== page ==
Mechanical engineering student Jeff Botticello said the RITEV1—an electric motorcycle he and his teammates built—rides with a whisper, but is 450 pounds of power and speed.
The e-vehicle team participated in the 2015 eMotoRacing Varsity Challenge at the New Jersey Motorsports Park on July 10-12. RIT was one of 10 university teams invited to the national event and the only one to complete the competition races. For their first outing and impressive showing, the team was awarded a $1,000 scholarship from one of the event sponsors, Woodcraft Technologies.
“This was the greatest experience,” said Botticello, the team project manager. “We were the only university in a competition with other professional bike teams. It was good to see how our bike would compare to those. But on the first lap of each race, our times were about the same as everyone else’s.”
The event was part of the American Historic Racing Motorcycle Association series, and this year it included a Varsity Challenge that would feature 10 university teams, including RIT. Technical challenges held a few teams back, but the RIT e-bike completed the event, keeping up with the professional teams, said Botticello. The third-year mechanical engineering student was one of 25 RIT members at the event. Over the past academic year, the group designed and built the race bike, including its custom battery management system that monitored and controlled the voltage of the 12 individual, interconnected cells at a time. Keeping the voltage uniform throughout the pack was necessary to ensure the safe operation of the lithium battery cells.
Although the students built the motorcycle, they sought a professional driver for the actual event—and their selection had an RIT connection.
“No one told us we couldn’t ride it, but we decided that motorcycle racing was a little too dangerous to put a student on the bike, so we wanted a professional rider,” said Botticello, who reached out to the race coordinator for recommendations and secured Karl Smolenski, an engineer at Cornell University’s Laboratory for Accelerator-based Sciences and Education and a professional motorcycle racer. He completed the 8-lap race on RIT’s student-built electric race-bike, keeping up with the field of competitors from national and international race teams.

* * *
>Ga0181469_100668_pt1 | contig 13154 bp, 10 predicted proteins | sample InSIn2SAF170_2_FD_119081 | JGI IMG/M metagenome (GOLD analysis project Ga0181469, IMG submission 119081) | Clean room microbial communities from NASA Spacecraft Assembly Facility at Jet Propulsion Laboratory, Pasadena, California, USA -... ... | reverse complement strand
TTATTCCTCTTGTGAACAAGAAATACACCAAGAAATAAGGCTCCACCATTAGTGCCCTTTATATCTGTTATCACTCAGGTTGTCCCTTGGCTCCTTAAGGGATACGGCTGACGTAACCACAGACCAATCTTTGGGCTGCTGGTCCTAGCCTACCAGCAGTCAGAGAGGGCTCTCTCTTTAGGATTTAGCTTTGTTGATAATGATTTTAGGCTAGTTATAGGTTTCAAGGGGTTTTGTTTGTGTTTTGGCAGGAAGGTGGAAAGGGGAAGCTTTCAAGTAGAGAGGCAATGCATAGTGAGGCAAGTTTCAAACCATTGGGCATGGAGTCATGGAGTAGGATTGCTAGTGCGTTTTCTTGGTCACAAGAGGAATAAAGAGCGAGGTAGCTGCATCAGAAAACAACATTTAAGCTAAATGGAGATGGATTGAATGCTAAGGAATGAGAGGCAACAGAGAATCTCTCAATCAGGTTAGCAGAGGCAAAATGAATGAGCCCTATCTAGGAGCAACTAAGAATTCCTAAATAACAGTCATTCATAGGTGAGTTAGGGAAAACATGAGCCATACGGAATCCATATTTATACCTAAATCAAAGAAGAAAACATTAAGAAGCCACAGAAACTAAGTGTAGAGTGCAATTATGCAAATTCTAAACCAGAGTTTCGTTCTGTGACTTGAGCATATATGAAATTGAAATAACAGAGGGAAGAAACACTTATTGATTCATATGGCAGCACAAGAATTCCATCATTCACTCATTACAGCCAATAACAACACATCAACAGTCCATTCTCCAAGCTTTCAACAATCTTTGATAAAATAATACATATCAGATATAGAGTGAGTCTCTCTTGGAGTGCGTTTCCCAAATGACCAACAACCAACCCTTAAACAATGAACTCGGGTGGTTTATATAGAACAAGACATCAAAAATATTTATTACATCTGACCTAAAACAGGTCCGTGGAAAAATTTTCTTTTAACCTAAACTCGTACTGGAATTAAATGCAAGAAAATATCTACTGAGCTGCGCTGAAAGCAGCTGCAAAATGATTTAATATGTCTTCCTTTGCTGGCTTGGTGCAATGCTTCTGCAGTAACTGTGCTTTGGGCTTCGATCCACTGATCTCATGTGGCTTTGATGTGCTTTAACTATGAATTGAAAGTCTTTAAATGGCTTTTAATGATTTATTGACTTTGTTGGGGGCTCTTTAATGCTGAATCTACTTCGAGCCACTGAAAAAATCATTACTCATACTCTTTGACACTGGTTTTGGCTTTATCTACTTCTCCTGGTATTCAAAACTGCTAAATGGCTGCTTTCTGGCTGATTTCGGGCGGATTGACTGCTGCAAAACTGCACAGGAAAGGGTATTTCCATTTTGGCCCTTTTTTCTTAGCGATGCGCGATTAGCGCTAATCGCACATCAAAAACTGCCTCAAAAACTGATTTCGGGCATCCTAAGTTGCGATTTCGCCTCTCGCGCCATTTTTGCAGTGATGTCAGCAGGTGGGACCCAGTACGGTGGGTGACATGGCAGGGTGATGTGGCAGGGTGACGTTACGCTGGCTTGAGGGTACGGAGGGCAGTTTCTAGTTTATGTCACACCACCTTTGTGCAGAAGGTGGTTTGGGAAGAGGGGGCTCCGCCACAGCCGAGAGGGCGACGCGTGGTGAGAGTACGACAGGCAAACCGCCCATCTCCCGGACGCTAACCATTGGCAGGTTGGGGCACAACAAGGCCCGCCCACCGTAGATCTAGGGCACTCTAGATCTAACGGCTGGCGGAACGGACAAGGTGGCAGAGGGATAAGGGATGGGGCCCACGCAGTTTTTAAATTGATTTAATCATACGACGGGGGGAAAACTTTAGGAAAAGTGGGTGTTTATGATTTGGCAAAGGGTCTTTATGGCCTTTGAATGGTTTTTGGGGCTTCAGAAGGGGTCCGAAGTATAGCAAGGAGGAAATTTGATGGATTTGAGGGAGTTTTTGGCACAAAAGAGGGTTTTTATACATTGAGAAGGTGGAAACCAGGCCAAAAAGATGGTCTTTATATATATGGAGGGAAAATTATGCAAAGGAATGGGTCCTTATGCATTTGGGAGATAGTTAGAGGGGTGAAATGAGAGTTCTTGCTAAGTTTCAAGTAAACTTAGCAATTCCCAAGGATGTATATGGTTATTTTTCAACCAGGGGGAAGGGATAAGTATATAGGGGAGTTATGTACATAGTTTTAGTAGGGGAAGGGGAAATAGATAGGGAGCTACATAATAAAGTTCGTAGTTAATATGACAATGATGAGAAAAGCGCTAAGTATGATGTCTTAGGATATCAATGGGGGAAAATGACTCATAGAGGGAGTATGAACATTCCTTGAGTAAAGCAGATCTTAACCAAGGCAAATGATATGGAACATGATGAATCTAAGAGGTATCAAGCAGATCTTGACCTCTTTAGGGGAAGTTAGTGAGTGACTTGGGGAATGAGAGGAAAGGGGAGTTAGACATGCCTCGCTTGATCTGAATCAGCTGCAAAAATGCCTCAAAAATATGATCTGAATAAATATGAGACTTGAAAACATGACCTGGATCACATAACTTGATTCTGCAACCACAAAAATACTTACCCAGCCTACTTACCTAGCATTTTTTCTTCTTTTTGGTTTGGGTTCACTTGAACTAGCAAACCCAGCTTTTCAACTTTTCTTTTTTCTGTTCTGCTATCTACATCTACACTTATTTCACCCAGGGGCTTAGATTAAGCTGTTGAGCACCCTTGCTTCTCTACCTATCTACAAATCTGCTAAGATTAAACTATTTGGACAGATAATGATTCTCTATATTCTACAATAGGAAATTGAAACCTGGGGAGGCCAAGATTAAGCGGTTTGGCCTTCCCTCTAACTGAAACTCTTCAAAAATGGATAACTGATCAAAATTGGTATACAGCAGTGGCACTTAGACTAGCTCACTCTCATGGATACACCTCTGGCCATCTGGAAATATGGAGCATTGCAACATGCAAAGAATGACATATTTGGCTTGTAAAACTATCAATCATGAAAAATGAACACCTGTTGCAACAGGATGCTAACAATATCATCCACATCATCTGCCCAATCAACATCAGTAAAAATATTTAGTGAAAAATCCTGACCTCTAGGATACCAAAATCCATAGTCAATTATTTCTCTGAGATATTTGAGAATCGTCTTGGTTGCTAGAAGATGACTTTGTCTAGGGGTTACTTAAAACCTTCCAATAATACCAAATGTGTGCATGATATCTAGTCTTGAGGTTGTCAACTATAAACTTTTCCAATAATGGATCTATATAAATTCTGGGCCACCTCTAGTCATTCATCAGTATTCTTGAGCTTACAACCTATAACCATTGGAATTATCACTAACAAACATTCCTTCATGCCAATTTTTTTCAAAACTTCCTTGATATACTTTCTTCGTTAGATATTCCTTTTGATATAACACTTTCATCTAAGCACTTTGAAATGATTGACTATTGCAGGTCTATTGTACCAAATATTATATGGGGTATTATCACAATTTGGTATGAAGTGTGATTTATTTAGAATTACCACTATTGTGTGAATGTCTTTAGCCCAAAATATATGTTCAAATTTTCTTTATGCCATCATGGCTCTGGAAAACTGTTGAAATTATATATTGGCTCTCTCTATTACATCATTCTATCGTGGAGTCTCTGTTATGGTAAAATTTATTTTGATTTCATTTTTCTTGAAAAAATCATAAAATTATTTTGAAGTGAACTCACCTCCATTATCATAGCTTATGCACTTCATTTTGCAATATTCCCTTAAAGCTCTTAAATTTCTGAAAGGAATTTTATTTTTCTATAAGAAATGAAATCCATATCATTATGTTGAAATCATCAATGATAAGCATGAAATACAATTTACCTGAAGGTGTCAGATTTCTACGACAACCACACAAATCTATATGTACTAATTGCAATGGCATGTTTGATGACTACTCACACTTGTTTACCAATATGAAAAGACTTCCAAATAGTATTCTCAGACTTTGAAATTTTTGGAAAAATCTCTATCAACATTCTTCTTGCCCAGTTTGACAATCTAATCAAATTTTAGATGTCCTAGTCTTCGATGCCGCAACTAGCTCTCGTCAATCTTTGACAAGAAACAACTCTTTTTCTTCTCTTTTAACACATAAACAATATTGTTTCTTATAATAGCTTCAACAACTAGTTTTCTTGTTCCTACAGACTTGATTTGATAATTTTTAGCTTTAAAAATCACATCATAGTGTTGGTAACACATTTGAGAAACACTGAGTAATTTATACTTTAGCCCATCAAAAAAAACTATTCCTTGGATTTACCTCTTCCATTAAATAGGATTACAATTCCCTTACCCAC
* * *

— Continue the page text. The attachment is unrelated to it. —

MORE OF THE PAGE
“In my racing career I’ve ridden all different types of race bikes, sort of the guy who will ride anything,” said Smolenski, whose brothers, Sam and Thomas, are RIT alumni, and his father, John, attended the university as a graduate student in the 1960s. The family connection, the team’s enthusiasm and the e-bike impressed him. Tests confirmed the bike could go a full 20 miles on a single charge, the minimum needed to finish a race.
“At the race track I was stunned, since before I’d never met more than five or six members of the team at once, and in the pits there had to be 15 to 20 tents and black-shirted students everywhere. It was a real treat having a team working 24-hours-a-day on the bike,” he added. “Once the race started, we could see that we could keep up with the commercial bikes. The bike was consistently the best-handling bike out there.”
Smolenski noted the positive outcome was due to the design philosophy that the team took of using a high performance street bike and not modifying it. Commercial electric bikes are designed more for commuting, and these latter vehicles don’t often handle as well as the sport bike the RIT team designed.
“I can’t wait for next year and the next round of improvements—regenerative braking, a little more power in the batteries, and this bike will be able to challenge for the lead,” he said. “I was so proud of the team and the way their carried themselves, very professional and clearly the equal of many more experienced teams.”
According to the event announcer, RIT was going wheel-to-wheel with the professionals at 118 mph, said George Slack, lecturer in RIT’s electrical engineering department and faculty adviser to the team, who added that not only was RIT one of the fastest bikes, but it was the best looking.
“We had several industrial design students as part of our design group that made everything look good. We were very thankful for that, otherwise we were just a bunch of engineers throwing a bunch of metal together,” Botticello said, laughing.